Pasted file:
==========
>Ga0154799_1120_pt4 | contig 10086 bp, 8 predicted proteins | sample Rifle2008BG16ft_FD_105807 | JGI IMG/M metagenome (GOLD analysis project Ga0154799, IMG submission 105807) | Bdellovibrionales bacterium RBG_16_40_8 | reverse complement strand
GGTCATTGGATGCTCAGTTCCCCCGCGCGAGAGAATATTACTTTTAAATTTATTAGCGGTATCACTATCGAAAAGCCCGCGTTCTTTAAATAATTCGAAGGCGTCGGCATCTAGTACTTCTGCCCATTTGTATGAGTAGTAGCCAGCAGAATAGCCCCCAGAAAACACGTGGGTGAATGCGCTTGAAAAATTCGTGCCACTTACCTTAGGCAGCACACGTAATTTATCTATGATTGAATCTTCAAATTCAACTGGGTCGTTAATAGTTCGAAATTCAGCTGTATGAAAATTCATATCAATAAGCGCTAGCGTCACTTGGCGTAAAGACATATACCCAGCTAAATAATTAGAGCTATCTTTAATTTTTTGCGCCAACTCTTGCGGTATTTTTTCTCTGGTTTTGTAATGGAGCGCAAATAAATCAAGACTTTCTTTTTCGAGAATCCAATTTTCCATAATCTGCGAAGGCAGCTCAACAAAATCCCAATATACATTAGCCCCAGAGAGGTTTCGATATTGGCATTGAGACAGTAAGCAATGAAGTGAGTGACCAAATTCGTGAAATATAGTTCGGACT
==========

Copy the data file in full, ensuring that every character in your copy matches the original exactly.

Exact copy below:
>Ga0154799_1120_pt4 | contig 10086 bp, 8 predicted proteins | sample Rifle2008BG16ft_FD_105807 | JGI IMG/M metagenome (GOLD analysis project Ga0154799, IMG submission 105807) | Bdellovibrionales bacterium RBG_16_40_8 | reverse complement strand
GGTCATTGGATGCTCAGTTCCCCCGCGCGAGAGAATATTACTTTTAAATTTATTAGCGGTATCACTATCGAAAAGCCCGCGTTCTTTAAATAATTCGAAGGCGTCGGCATCTAGTACTTCTGCCCATTTGTATGAGTAGTAGCCAGCAGAATAGCCCCCAGAAAACACGTGGGTGAATGCGCTTGAAAAATTCGTGCCACTTACCTTAGGCAGCACACGTAATTTATCTATGATTGAATCTTCAAATTCAACTGGGTCGTTAATAGTTCGAAATTCAGCTGTATGAAAATTCATATCAATAAGCGCTAGCGTCACTTGGCGTAAAGACATATACCCAGCTAAATAATTAGAGCTATCTTTAATTTTTTGCGCCAACTCTTGCGGTATTTTTTCTCTGGTTTTGTAATGGAGCGCAAATAAATCAAGACTTTCTTTTTCGAGAATCCAATTTTCCATAATCTGCGAAGGCAGCTCAACAAAATCCCAATATACATTAGCCCCAGAGAGGTTTCGATATTGGCATTGAGACAGTAAGCAATGAAGTGAGTGACCAAATTCGTGAAATATAGTTCGGACT